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Regal Cinemas Uses FOMO to Lure Movie Fans to the Multiplex



A creepy long-haired creature levitates into a pool party, adding some unexpected terror to an otherwise sunny day.

The demon hasn’t arrived to possess souls but rather to ask questions. Namely, why hasn’t one of the sunbathers been to the multiplex to check out the hottest horror flick du jour? Everyone’s talking about it, including all the other guests.

What happens next puts a comedy spin on a fright-film trope—projectile vomit, a la The Exorcist, ensues—and sets up a Regal Cinemas campaign with a FOMO message. 

Regal, partnering for the first time with Chicago-based independent creative agency Quality Meats, wants to keep the current box office momentum going from the summer of Barbenheimer. (Barbie has raked in more than $400 million in the U.S., while Oppenheimer is nearing a $230 million haul, per Rotten Tomatoes). 

The Tennessee-based national chain, like its competitors, is also facing delayed releases and schedule changes due to the ongoing SAG-AFTRA and WGA strike that’s disrupting the Hollywood pipeline for fall and beyond.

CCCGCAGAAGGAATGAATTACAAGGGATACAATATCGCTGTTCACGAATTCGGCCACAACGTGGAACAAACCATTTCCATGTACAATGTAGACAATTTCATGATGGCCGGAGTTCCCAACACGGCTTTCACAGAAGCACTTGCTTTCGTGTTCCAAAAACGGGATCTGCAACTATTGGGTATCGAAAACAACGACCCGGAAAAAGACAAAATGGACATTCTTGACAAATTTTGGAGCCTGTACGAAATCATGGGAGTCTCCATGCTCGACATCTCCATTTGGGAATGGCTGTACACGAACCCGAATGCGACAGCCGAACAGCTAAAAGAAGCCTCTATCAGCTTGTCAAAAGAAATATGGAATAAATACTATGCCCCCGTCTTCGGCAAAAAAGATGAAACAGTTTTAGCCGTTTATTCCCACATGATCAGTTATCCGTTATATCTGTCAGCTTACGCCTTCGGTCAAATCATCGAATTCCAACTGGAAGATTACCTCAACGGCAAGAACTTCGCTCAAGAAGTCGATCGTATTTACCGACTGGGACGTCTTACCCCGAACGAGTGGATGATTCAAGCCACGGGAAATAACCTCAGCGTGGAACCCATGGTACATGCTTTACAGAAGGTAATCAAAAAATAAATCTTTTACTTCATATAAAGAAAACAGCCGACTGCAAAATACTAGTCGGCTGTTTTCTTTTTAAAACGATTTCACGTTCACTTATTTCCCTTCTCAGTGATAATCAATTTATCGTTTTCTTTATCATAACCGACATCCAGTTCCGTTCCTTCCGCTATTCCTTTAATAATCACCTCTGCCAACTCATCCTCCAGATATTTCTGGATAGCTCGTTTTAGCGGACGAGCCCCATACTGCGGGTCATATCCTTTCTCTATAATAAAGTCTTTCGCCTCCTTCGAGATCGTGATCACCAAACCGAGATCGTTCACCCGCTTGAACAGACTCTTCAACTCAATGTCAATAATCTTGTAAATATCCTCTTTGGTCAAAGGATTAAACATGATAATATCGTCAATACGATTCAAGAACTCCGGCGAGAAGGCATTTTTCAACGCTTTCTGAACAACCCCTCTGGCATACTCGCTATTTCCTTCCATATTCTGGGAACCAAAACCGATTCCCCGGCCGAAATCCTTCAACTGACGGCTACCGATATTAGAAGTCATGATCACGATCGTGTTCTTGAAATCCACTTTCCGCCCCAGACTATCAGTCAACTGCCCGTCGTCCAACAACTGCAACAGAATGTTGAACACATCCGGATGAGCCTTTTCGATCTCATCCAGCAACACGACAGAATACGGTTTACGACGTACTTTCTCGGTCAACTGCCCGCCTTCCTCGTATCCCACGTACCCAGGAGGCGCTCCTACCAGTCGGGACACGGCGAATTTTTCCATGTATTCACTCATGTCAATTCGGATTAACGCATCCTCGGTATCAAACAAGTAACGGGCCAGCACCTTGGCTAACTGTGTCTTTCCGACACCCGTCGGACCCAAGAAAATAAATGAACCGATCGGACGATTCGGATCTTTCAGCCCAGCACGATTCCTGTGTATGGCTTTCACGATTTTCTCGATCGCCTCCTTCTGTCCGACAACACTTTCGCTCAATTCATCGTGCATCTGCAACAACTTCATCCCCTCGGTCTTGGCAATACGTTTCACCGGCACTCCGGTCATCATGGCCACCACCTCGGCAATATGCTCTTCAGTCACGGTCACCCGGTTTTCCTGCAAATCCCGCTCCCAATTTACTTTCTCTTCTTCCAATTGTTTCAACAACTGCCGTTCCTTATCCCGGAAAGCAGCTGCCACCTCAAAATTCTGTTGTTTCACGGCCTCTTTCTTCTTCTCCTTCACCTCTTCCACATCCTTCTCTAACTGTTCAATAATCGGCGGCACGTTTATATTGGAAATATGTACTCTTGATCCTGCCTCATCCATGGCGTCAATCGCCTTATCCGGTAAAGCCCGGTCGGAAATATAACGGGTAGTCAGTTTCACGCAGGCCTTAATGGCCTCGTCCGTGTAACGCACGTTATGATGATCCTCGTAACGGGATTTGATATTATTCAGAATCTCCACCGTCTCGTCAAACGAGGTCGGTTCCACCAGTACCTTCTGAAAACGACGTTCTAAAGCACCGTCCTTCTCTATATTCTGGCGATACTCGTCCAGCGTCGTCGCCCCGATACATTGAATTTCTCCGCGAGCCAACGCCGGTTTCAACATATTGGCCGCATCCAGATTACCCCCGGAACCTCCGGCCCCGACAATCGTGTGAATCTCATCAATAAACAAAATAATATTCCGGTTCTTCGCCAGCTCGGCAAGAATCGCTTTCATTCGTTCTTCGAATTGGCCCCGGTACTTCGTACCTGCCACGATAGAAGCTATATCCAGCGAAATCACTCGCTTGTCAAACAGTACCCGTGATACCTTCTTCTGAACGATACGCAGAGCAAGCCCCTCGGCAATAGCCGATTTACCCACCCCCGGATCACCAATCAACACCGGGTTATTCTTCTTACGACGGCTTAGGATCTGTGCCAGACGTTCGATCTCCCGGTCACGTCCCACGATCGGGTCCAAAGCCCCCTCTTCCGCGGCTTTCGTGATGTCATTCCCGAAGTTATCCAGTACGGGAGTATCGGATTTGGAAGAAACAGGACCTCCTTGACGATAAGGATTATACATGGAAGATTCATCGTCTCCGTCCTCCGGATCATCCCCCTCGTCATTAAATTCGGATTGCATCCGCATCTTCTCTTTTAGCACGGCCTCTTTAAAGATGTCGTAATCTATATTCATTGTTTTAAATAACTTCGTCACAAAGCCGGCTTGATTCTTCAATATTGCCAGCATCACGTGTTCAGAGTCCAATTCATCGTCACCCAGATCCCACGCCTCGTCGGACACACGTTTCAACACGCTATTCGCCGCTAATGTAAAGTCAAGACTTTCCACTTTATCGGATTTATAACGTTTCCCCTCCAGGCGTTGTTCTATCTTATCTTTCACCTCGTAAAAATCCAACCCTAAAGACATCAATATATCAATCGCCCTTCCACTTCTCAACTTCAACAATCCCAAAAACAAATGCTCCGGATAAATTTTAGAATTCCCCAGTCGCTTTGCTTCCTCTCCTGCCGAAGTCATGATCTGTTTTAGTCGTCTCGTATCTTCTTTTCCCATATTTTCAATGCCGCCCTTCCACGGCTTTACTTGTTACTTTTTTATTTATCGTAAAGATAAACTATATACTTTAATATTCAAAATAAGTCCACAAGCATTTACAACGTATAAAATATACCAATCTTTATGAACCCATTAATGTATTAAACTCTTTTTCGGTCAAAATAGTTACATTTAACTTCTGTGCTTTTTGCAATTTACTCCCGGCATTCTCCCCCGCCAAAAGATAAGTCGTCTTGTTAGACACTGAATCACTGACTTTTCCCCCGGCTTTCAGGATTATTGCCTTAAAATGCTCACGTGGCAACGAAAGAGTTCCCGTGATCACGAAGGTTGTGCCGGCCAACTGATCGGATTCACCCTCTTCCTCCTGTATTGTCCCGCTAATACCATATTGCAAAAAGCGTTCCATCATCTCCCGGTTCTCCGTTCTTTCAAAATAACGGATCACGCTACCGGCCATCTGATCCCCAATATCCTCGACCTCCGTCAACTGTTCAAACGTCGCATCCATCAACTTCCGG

Anticipated flicks like the next installment of the Ghostbusters franchise and Marvel’s Kraven the Hunter have moved out of 2023, per NBC News, and Spider-Man: Beyond the Spider-Verse has dropped off the calendar pending the strike resolution.

In short, there’s no better time to try to get butts in seats and reinforce or reignite the movie-going habit. To that end, Regal is planning its most significant media buy to date on connected TV, targeting viewers while they’re primed for entertainment.

The goal is to nudge people out of their houses—and away from their mobile devices and streaming services—to see buzzworthy movies on the big screen.

“We want to remind customers that if they procrastinate, they’ll miss out,” Rodney Griffin, Regal’s creative director and an ad agency alum, told Adweek. “The prevailing attitude among certain demos is to wait and bypass theaters, but if they do, they won’t be part of the conversation their friends are having.”

There are three videos in the series, boosted by practical and special effects and directed by actor-comedian Andy Richter, whose writing and performing chops “gave us a lot of trust in how outlandish we could be,” Griffin said.

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